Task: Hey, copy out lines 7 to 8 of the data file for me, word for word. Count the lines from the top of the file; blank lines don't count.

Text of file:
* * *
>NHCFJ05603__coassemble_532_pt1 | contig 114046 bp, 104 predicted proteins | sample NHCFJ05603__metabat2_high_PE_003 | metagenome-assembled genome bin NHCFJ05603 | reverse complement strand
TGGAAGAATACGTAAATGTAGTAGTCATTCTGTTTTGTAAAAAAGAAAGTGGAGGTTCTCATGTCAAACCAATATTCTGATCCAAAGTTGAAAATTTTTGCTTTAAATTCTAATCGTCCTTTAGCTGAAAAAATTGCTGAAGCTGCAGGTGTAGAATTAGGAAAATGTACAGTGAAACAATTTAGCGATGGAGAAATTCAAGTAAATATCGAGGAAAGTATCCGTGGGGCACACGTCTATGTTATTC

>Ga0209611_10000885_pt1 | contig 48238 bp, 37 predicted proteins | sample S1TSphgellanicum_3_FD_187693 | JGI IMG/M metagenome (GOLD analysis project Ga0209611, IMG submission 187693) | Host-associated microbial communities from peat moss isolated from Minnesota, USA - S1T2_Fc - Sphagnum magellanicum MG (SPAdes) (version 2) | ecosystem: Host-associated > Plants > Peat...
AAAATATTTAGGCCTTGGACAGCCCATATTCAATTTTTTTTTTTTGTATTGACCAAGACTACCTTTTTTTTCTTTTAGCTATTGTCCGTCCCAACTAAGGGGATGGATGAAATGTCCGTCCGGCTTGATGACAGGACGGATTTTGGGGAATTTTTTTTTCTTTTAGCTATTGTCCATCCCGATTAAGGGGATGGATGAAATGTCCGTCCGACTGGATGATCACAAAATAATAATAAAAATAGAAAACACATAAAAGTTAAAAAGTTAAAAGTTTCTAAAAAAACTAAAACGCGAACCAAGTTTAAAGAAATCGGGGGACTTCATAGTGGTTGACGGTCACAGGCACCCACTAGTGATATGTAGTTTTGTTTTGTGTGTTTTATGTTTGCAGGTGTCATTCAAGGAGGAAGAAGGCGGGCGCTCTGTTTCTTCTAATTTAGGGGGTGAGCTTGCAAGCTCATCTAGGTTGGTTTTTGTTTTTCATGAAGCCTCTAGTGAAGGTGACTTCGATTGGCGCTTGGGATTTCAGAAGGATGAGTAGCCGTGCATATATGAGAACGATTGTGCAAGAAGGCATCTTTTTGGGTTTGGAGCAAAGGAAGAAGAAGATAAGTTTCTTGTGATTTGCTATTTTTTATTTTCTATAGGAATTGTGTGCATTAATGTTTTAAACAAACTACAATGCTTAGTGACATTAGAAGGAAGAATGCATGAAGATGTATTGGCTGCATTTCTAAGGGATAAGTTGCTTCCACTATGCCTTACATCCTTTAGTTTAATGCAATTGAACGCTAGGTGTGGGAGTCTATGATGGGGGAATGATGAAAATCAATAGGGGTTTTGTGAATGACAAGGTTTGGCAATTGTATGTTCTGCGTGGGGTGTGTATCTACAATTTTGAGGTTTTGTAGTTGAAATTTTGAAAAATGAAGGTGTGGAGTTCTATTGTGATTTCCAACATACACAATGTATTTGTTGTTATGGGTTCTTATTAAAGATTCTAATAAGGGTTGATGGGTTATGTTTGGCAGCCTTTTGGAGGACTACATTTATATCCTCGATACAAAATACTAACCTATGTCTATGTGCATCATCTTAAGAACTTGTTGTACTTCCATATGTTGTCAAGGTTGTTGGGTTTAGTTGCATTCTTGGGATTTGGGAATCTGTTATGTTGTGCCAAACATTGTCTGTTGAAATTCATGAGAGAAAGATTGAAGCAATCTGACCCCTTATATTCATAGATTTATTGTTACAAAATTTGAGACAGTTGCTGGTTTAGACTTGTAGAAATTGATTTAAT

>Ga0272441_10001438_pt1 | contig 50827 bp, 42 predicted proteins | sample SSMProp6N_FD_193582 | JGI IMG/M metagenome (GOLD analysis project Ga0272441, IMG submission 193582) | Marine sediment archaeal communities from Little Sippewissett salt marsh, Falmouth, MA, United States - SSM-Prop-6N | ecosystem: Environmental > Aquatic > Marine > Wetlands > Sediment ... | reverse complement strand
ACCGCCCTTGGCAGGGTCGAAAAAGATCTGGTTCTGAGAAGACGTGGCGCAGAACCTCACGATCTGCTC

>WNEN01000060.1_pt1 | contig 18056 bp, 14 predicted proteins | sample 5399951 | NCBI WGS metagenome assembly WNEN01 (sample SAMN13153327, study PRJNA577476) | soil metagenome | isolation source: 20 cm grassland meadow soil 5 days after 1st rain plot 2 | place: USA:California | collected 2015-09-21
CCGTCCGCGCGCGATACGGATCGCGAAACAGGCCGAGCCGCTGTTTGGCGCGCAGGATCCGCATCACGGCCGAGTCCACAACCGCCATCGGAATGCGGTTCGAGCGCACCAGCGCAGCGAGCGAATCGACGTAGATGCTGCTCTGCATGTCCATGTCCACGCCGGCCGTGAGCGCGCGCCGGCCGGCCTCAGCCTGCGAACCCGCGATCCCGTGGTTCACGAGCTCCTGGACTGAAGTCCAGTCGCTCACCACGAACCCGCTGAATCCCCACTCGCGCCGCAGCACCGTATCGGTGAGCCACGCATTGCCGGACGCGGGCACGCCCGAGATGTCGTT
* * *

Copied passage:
>WNEN01000060.1_pt1 | contig 18056 bp, 14 predicted proteins | sample 5399951 | NCBI WGS metagenome assembly WNEN01 (sample SAMN13153327, study PRJNA577476) | soil metagenome | isolation source: 20 cm grassland meadow soil 5 days after 1st rain plot 2 | place: USA:California | collected 2015-09-21
CCGTCCGCGCGCGATACGGATCGCGAAACAGGCCGAGCCGCTGTTTGGCGCGCAGGATCCGCATCACGGCCGAGTCCACAACCGCCATCGGAATGCGGTTCGAGCGCACCAGCGCAGCGAGCGAATCGACGTAGATGCTGCTCTGCATGTCCATGTCCACGCCGGCCGTGAGCGCGCGCCGGCCGGCCTCAGCCTGCGAACCCGCGATCCCGTGGTTCACGAGCTCCTGGACTGAAGTCCAGTCGCTCACCACGAACCCGCTGAATCCCCACTCGCGCCGCAGCACCGTATCGGTGAGCCACGCATTGCCGGACGCGGGCACGCCCGAGATGTCGTT